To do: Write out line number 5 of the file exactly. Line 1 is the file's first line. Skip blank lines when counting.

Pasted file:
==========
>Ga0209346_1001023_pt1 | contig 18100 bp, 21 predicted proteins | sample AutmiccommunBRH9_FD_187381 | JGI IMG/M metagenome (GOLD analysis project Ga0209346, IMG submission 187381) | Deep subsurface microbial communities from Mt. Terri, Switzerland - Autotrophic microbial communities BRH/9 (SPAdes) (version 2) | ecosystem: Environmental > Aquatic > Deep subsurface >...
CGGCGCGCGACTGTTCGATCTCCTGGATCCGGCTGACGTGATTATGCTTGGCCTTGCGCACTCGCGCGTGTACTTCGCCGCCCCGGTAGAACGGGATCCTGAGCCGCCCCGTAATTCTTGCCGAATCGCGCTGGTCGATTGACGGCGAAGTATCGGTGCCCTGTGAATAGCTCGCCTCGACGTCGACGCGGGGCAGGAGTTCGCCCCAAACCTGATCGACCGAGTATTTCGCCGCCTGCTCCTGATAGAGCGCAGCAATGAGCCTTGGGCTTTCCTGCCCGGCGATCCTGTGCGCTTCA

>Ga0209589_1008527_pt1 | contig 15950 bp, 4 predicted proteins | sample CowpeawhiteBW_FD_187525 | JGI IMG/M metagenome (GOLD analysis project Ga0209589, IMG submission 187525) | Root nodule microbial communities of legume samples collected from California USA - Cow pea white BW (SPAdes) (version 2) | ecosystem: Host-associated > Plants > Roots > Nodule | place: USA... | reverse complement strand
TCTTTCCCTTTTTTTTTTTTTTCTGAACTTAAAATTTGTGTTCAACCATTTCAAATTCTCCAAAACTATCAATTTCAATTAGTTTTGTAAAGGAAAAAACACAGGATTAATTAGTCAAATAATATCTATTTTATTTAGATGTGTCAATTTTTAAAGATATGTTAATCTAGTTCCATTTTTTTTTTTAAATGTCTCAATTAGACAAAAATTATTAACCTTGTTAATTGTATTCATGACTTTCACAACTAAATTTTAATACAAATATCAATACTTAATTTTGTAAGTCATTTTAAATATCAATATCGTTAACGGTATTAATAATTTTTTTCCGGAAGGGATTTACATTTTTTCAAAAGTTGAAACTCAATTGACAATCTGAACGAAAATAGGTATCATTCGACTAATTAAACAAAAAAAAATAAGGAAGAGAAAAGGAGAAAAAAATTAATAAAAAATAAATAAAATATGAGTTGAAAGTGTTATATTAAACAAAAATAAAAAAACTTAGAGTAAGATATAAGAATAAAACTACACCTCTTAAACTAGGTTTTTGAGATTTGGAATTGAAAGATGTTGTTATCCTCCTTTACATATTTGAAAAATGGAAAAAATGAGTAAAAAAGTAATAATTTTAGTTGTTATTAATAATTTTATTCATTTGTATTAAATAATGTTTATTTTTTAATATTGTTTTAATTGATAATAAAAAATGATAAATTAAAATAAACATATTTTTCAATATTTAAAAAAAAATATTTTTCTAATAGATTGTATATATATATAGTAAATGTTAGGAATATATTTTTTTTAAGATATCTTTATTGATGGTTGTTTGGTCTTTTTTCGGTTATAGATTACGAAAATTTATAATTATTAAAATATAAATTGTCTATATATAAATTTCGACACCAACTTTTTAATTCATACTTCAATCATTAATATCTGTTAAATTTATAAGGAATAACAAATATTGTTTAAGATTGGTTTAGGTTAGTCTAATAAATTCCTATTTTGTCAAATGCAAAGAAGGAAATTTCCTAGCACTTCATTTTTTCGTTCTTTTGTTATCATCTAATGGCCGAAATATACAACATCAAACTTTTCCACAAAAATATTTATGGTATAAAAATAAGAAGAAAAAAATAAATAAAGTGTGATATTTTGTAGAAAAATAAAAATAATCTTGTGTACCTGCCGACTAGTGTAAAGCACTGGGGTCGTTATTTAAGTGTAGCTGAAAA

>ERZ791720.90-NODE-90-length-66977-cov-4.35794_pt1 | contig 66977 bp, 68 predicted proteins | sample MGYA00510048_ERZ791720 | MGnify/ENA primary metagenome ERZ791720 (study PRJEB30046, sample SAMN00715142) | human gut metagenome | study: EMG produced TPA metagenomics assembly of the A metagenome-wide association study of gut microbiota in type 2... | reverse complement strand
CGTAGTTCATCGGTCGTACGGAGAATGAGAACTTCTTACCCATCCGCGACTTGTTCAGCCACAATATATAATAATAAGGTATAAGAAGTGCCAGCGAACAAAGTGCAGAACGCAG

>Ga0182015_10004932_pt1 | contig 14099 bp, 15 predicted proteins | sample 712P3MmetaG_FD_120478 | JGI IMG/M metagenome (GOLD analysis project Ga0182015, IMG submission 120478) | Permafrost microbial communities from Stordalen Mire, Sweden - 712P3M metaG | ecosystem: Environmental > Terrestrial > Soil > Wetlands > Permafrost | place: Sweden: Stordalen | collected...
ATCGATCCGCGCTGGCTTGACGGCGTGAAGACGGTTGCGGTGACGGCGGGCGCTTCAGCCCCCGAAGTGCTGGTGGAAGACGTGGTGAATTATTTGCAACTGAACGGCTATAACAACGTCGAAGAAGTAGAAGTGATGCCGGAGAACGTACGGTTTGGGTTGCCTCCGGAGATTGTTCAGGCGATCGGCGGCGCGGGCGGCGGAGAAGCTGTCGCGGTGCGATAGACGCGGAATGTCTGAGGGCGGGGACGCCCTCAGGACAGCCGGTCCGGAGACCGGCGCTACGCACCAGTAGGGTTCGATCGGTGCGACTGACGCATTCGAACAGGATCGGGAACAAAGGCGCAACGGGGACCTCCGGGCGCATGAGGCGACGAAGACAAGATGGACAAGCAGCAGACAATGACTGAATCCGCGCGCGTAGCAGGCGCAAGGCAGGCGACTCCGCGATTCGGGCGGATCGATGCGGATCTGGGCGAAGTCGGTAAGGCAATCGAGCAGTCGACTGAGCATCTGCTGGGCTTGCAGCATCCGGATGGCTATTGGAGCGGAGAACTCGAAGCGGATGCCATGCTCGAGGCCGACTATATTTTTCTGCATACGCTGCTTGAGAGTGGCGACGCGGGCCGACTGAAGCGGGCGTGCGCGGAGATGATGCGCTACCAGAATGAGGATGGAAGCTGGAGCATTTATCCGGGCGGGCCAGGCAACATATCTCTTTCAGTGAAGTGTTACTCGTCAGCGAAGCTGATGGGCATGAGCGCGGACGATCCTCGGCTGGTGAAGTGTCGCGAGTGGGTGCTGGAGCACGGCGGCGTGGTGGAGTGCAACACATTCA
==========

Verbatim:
>ERZ791720.90-NODE-90-length-66977-cov-4.35794_pt1 | contig 66977 bp, 68 predicted proteins | sample MGYA00510048_ERZ791720 | MGnify/ENA primary metagenome ERZ791720 (study PRJEB30046, sample SAMN00715142) | human gut metagenome | study: EMG produced TPA metagenomics assembly of the A metagenome-wide association study of gut microbiota in type 2... | reverse complement strand